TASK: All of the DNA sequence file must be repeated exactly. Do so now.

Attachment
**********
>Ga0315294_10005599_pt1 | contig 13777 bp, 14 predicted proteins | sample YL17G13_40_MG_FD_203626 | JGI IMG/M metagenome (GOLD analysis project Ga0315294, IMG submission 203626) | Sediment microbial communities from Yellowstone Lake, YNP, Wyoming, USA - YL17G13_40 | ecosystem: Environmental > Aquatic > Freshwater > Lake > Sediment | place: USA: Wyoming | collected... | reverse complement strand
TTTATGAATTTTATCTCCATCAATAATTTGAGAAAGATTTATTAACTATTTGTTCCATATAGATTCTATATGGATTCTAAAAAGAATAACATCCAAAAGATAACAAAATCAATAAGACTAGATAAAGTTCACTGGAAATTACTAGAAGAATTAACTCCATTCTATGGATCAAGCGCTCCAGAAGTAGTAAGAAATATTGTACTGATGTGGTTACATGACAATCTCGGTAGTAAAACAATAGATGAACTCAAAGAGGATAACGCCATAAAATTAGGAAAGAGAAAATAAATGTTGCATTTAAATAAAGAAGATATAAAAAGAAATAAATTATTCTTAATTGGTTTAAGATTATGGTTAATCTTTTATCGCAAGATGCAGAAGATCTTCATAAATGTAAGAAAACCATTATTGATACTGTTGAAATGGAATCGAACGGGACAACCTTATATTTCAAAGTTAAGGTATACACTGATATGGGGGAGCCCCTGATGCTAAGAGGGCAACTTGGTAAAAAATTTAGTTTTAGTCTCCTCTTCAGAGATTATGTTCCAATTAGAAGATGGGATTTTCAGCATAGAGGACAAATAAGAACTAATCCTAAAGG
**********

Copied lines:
>Ga0315294_10005599_pt1 | contig 13777 bp, 14 predicted proteins | sample YL17G13_40_MG_FD_203626 | JGI IMG/M metagenome (GOLD analysis project Ga0315294, IMG submission 203626) | Sediment microbial communities from Yellowstone Lake, YNP, Wyoming, USA - YL17G13_40 | ecosystem: Environmental > Aquatic > Freshwater > Lake > Sediment | place: USA: Wyoming | collected... | reverse complement strand
TTTATGAATTTTATCTCCATCAATAATTTGAGAAAGATTTATTAACTATTTGTTCCATATAGATTCTATATGGATTCTAAAAAGAATAACATCCAAAAGATAACAAAATCAATAAGACTAGATAAAGTTCACTGGAAATTACTAGAAGAATTAACTCCATTCTATGGATCAAGCGCTCCAGAAGTAGTAAGAAATATTGTACTGATGTGGTTACATGACAATCTCGGTAGTAAAACAATAGATGAACTCAAAGAGGATAACGCCATAAAATTAGGAAAGAGAAAATAAATGTTGCATTTAAATAAAGAAGATATAAAAAGAAATAAATTATTCTTAATTGGTTTAAGATTATGGTTAATCTTTTATCGCAAGATGCAGAAGATCTTCATAAATGTAAGAAAACCATTATTGATACTGTTGAAATGGAATCGAACGGGACAACCTTATATTTCAAAGTTAAGGTATACACTGATATGGGGGAGCCCCTGATGCTAAGAGGGCAACTTGGTAAAAAATTTAGTTTTAGTCTCCTCTTCAGAGATTATGTTCCAATTAGAAGATGGGATTTTCAGCATAGAGGACAAATAAGAACTAATCCTAAAGG